My Email Reply To A Suspicious Hedge Fund

I thought I found a fraudulent hedge fund earlier today. I will refrain from judgement as there are lots of details arguing for reckless ineptitude versus fraud. However, I will share my response to the fund’s marketing email as a public service since it sheds some light on basic due diligence checks investors should think about when considering investment opportunities.

Since I do not have proof of any wrongdoing I have redacted all identifying information. If this turns out to be a scam I will do a follow-up post with additional details.

Dear (Redacted) –

I took a pass through your marketing material and would like to share some feedback you may find useful as you approach other sources of institutional capital:

1)      Your hedge fund does not use an independent administrator (noted on your ADV and also omitted from your “Third Party Support Services” page). I have conducted due diligence on a number of hedge funds ranging in size from several million dollars to several billion in AUM and yours is the first that has not used an independent administrator. Most of us responsible for conducting due diligence would consider this a major red flag as the administrator serves an important control function where portfolio valuations and trading activity are concerned.

2)      You are the first dedicated distressed investor I have seen with so many outside business activities (firm website lists 7 outside business activities for the CEO). With so many demands on your time, it is difficult to believe you have the time and energy to do the deep credit and risk management work on a distressed debt portfolio.

3)      I find your firm’s web presence a bit concerning, to say the least. (Website redacted) does not shine a positive light on your firm. To be frank, it gives one the impression that you are appealing to unsophisticated retail investors focused on yield. This is not a good look for a hedge fund marketing to institutional investors. In fact, I usually consider this type of marketing a flag for fraud. Furthermore, I find the (website redacted) reference to your track record in the early 2000s a bit misleading. To highlight the performance of a tech-heavy equity portfolio at the peak of the dot-com bubble with no reference to performance beyond that makes that performance data seem questionable at best.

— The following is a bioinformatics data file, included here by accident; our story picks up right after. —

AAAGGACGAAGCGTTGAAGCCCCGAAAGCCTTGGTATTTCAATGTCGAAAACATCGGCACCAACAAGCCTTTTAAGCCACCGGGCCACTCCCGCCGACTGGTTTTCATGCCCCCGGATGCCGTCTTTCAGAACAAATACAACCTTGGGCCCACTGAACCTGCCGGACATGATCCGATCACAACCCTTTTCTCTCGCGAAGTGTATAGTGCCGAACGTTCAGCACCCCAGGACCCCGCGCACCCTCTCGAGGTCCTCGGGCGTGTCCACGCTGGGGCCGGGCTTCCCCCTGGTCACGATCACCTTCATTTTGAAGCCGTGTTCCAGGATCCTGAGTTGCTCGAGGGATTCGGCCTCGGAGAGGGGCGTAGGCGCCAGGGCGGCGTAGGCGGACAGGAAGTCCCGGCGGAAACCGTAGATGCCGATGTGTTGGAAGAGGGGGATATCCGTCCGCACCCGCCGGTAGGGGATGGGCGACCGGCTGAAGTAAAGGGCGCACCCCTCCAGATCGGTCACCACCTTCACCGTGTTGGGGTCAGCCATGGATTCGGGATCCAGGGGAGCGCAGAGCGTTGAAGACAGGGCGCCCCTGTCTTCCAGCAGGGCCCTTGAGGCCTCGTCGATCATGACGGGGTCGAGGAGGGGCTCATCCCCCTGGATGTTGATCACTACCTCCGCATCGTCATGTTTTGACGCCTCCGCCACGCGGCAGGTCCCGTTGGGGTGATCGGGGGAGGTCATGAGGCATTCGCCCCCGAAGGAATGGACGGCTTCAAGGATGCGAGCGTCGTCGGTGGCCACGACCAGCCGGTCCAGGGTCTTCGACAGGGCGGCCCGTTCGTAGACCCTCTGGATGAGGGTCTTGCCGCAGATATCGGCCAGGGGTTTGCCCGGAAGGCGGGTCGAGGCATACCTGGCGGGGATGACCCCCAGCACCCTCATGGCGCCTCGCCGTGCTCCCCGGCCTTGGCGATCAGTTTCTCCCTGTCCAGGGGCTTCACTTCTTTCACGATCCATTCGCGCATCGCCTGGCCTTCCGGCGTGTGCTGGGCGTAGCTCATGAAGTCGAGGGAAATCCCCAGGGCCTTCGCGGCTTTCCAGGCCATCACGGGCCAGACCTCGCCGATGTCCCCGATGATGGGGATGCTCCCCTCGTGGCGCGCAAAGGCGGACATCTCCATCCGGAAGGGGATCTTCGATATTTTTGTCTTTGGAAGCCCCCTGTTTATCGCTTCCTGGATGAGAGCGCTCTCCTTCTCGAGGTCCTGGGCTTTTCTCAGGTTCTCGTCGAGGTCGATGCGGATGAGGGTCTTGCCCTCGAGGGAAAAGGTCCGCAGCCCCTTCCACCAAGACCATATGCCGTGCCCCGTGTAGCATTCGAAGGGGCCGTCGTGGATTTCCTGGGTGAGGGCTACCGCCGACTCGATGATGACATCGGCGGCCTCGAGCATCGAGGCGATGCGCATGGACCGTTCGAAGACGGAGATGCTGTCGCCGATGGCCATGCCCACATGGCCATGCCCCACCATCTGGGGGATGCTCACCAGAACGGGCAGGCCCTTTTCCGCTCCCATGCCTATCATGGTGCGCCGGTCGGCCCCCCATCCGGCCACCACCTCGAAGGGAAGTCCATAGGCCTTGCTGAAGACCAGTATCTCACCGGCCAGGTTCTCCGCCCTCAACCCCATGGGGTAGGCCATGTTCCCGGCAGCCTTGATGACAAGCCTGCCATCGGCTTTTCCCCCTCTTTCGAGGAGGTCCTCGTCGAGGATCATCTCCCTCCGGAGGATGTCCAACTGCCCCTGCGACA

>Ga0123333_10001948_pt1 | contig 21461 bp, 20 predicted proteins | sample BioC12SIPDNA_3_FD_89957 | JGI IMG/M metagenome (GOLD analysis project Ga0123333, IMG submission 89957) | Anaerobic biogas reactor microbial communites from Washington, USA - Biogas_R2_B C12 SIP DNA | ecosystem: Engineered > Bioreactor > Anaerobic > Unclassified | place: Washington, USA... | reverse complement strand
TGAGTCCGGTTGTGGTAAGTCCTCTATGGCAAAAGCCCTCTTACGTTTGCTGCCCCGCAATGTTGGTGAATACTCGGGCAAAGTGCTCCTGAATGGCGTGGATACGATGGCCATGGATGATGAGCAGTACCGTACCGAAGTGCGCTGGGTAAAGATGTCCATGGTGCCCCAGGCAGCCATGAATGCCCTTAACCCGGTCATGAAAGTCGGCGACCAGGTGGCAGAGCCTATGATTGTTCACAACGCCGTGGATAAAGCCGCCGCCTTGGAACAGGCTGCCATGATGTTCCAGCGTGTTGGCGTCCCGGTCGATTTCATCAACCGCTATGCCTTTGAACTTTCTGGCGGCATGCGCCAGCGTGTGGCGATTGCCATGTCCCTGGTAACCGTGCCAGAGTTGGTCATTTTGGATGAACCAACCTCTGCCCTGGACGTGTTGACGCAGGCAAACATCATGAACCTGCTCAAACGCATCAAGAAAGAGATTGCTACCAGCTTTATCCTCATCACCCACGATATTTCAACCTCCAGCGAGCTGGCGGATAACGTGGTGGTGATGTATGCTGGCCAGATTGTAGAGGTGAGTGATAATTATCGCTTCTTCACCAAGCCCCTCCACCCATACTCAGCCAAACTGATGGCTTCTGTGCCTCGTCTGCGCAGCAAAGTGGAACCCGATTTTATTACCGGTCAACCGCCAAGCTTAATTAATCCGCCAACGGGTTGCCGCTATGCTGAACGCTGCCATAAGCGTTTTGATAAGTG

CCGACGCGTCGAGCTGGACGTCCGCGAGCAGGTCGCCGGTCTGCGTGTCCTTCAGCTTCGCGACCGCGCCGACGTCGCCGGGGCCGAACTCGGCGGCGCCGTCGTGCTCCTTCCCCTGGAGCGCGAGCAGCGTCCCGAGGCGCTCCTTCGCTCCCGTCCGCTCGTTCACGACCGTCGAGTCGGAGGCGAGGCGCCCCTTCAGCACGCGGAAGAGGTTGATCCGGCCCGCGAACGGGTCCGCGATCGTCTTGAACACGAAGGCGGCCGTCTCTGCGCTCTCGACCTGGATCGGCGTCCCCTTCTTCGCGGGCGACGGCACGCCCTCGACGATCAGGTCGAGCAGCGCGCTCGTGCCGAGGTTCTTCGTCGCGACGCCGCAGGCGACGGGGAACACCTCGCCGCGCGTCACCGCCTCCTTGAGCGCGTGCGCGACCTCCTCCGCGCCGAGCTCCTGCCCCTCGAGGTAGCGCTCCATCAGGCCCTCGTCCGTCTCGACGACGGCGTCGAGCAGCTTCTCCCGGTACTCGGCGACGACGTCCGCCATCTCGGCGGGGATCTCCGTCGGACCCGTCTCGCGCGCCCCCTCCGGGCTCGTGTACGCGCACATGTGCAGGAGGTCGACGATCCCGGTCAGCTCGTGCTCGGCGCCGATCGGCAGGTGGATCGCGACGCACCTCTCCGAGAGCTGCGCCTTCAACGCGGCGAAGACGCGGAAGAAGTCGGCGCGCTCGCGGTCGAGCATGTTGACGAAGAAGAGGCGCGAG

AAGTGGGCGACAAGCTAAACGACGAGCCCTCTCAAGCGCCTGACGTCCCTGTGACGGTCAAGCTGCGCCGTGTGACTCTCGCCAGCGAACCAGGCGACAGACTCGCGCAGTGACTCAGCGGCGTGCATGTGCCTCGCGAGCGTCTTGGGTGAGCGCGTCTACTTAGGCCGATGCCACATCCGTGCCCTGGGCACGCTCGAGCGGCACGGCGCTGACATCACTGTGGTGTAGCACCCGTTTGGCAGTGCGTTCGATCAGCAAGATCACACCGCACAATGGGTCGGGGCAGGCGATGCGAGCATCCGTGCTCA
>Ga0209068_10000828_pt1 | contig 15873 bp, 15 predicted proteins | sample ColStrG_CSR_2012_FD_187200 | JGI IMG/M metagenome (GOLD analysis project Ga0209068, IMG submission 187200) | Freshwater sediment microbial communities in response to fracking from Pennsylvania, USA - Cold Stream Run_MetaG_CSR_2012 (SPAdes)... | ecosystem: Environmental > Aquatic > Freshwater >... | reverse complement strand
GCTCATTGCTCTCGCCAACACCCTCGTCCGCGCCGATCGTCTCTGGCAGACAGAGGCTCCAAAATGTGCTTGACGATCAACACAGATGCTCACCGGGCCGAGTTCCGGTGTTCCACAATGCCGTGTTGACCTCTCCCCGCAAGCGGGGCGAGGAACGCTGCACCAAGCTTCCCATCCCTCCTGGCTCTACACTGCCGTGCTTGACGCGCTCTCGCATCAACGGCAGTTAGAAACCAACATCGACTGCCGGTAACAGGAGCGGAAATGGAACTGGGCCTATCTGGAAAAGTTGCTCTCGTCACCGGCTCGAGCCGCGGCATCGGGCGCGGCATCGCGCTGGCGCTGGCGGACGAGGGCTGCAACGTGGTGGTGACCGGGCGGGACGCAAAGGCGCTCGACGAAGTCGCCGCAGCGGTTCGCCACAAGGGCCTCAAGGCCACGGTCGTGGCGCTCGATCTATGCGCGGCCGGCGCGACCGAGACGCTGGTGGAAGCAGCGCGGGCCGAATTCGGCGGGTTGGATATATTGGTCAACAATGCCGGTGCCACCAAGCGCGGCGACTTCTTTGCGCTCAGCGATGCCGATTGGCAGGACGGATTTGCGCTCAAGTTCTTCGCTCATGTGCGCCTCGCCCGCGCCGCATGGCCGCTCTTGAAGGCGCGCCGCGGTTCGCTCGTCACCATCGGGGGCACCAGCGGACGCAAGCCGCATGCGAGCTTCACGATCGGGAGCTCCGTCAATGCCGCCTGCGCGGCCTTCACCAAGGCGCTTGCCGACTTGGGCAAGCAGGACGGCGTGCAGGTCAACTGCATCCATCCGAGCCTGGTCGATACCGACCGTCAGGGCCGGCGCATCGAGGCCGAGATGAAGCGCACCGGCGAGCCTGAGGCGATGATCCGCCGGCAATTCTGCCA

4)      For a hedge fund, your team seems to have remarkably little experience in the distressed arena. Based on your website, your Ops Manager does not appear to have any prior experience in operating a hedge fund or mutual fund. In fact, your Ops Manager seems to not have any financial sector experience at all. In addition, your Fixed Income Consultant and Research Analyst appear to have little specialized background in distressed investing (both seem more suited to serving retail advisory clients).

To be honest, when I initially reviewed your material I felt you might be perpetrating a financial fraud scheme. The fact you did not show regulatory disclosures on BrokerCheck or IAPD reassures me somewhat on that front.

However, as an analyst who performs due diligence on investment managers for a living I remain concerned you are going to lose unsuspecting retail clients a significant amount of money. If you are truly interested in acting in your clients’ best interest, I would encourage you to think carefully about the risks you are taking with your investors’ capital, and to work toward professionalizing your marketing materials and operational infrastructure.

Something I did not tell the fund in my email but I did do on my own initiative was call the auditor listed in the marketing material. The marketing material presented so strangely that I felt there was a non-zero probability the firm lied about having an auditor in the first place. If this were the case I would have forwarded the information and my suspicions to the SEC.

The auditor confirmed the fund was a client, but was a bit cagey as to whether the audits had been clean or not. The audit partner described the operation as “rough around the edges.”

Not something you want to hear as a potential investor.

Every time you want to give someone pushing cryptocurrency the benefit of the doubt, remember this video

As it stands, LFIN has a market cap of about $6.5bn. Average trading volume is 4.5 million shares per day. For perspective, that is nearly twice the market capitalization of aerospace manufacturer Embraer, which does $6bn or so in revenue per year.

We have entered a new phase of cryptomania. This is the part where retail investors start bidding up the prices of anything even tangentially associated with cryptocurrencies, and fraudulent penny stock operators steal from them.

There is blood in the water. The sharks have sensed it. Now comes the feeding frenzy.

Please, please, please. If you are interested in this stuff, stop and think before you buy. Better yet, consult with a trusted financial advisor. Do not become an investing statistic.

No one is looking out for you. That may be painful to hear, but it is true. The SEC is always slow in catching these things and anyway you will never recover your losses even if the scammer is prosecuted. Many of your fellow crypto enthusiasts are incredibly naive about the pervasiveness of financial fraud, particularly in the world of microcap stocks. Do not give penny stock operators the benefit of the doubt.